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Old December 23, 2012, 10:34 AM   #1
Venom1956
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Question on using Eezox. (health issues?)

Ok, so awhile back I asked you all what would be the BEST chemical for cleaning/preserving your guns. Eezox came highly recommended. So I got some and it works great.

First I'll explain a few things then I will get to the question.

But recently I've noticed alot of complaints about how toxic some of the stuff that is in Eezox is. More so then other ones. Apparently they've wanted to ban one of them?

I live in a very small apt with a bedroom, kitchen and tiny bath with my girlfriend. I need to clean and maintain my guns in my bedroom. Then they are placed in a safe for storage in the closet. I keep my Eezox in a gallon ziplock and the cleaning supplies in ziplocks and a small tupperware container when not in use.

Normally i keep my windows open, to get fresh air, while using it but since its winter its to cold I can only crack them a few inches.


Now both my girlfriend and I sleep in my bedroom and my concern is if we are being exposed excessively to the vapors given our current living situation? Or how dangerous are these fumes?

My other friends use SLIP-2000 on their guns which is supposedly non toxic. Should I look into switching to that?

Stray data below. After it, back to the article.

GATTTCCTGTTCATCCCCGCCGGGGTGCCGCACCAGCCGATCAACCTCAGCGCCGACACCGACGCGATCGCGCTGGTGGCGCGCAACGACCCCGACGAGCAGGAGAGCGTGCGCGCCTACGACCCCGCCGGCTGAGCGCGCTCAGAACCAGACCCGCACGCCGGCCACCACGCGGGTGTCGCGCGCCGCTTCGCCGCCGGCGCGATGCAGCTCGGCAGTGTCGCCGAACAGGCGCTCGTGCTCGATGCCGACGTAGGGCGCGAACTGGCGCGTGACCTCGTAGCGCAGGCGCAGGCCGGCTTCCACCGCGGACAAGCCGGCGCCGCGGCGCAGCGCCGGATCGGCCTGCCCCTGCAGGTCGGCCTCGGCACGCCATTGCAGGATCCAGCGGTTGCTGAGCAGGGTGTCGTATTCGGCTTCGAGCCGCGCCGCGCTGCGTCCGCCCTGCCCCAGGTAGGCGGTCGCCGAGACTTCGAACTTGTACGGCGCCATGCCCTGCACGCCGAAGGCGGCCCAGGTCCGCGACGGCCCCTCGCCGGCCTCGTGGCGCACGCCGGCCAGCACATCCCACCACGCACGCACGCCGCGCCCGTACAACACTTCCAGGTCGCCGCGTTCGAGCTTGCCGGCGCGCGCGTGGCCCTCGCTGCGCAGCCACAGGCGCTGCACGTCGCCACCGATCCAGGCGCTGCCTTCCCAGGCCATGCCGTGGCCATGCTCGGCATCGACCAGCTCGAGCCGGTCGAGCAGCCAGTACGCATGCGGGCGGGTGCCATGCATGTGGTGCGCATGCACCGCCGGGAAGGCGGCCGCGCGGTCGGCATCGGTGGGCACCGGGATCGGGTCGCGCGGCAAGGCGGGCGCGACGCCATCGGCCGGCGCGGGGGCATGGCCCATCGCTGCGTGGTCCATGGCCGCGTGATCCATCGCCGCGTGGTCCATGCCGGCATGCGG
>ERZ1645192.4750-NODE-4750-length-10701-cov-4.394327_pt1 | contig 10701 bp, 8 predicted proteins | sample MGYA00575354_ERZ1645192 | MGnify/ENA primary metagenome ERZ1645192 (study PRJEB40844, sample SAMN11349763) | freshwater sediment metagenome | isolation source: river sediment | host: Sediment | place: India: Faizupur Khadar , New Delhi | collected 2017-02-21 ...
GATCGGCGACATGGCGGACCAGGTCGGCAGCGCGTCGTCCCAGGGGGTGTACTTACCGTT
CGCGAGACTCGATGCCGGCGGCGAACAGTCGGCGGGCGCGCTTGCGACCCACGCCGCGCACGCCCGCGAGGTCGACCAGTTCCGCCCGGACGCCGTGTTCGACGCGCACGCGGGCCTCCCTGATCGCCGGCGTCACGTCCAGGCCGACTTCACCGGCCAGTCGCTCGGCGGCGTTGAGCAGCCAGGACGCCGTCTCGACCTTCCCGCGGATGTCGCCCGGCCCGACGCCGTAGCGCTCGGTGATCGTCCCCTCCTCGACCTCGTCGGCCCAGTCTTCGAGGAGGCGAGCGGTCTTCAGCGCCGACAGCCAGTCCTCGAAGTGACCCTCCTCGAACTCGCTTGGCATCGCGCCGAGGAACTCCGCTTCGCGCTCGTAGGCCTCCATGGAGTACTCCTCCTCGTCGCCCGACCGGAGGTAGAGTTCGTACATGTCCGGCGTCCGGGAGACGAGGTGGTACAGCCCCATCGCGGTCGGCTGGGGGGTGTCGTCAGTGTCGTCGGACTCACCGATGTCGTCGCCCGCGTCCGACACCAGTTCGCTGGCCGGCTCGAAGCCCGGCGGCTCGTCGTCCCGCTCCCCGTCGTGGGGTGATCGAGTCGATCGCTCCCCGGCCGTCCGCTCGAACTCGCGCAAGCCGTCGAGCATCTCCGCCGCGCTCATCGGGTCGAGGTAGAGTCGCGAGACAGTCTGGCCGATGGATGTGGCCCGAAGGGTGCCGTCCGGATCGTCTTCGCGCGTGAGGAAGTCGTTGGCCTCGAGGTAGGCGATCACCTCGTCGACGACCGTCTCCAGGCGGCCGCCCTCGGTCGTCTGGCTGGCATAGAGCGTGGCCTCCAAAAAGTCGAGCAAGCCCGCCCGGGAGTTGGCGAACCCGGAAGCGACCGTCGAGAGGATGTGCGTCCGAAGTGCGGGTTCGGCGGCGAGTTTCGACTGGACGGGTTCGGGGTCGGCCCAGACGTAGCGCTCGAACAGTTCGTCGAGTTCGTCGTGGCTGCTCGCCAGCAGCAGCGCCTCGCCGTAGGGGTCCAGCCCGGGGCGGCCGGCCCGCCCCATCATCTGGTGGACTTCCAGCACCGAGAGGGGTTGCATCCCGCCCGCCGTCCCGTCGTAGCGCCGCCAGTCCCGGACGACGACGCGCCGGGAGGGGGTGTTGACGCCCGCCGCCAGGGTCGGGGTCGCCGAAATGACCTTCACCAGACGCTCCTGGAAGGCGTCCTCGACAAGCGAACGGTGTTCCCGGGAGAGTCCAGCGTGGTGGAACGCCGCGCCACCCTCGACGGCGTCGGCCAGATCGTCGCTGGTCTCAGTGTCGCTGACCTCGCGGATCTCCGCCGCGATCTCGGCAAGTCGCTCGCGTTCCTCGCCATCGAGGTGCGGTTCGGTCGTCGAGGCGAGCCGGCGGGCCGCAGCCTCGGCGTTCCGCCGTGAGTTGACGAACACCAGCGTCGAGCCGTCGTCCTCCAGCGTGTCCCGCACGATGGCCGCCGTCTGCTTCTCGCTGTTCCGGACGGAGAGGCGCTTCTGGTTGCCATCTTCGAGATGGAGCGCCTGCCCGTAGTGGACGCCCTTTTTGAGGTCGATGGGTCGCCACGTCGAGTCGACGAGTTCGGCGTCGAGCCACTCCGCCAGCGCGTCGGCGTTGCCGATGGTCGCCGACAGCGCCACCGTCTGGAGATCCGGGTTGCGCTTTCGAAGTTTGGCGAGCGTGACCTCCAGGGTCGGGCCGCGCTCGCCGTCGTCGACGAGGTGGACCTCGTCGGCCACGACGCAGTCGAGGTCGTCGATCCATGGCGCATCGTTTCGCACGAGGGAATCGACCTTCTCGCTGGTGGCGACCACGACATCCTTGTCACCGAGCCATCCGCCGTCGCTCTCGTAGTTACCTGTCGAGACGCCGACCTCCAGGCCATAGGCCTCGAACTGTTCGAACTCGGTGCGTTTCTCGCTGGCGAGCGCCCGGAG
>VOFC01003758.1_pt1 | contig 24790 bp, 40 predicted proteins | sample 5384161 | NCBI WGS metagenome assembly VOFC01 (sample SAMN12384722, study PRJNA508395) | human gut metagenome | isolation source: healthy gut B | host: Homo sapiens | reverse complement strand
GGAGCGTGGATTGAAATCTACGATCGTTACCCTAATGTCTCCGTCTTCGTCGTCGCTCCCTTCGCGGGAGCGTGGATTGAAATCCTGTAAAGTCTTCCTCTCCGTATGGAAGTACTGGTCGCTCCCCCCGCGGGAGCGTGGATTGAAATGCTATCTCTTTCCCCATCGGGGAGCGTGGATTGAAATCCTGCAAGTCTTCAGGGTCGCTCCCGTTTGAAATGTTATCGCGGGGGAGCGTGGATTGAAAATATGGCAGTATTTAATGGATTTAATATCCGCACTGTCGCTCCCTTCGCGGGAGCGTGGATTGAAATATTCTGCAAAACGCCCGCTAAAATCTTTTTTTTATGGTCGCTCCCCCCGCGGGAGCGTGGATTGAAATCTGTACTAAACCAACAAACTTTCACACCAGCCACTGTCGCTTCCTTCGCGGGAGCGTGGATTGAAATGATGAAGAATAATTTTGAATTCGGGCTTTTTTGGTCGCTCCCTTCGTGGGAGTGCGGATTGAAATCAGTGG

I as much as I love my collection and want it to be well taken care of. I would feel horrible if in doing so I got myself or especially my girlfriend ill.

I realize this isn't a black and white yes/no answer but I respect alot of members here to try and answer it to the best of their abilities. I want to be sure the info I read was correct. I will also be contacting Paul at Eezox to see what he has to say.

Thank you all for you time.
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Old December 23, 2012, 12:21 PM   #2
BarryLee
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Wow, I was surprised to see that this stuff contains Trichloroethylene which I know has a bad reputation from a health and environmental standpoint. It is a very good solvent and evaporates pretty well which makes it attractive to use, but to me there are better options.

However, I am not sure how much of a real health hazard is presented by occasionally cleaning of your guns, but if it were me I would consider alternatives. At a minimum you should wear gloves to avoid skin contact and use a fan to exhaust the fumes to the outside.

http://www.eezox.info/msds.pdf
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Old December 23, 2012, 12:28 PM   #3
Carne Frio
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This Gunzilla stuff is what I have been using.
http://www.gunzilla.us/
Their MSDS page:
http://www.gunzilla.us/MSDSpage.htm
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Old December 23, 2012, 12:40 PM   #4
Willie Lowman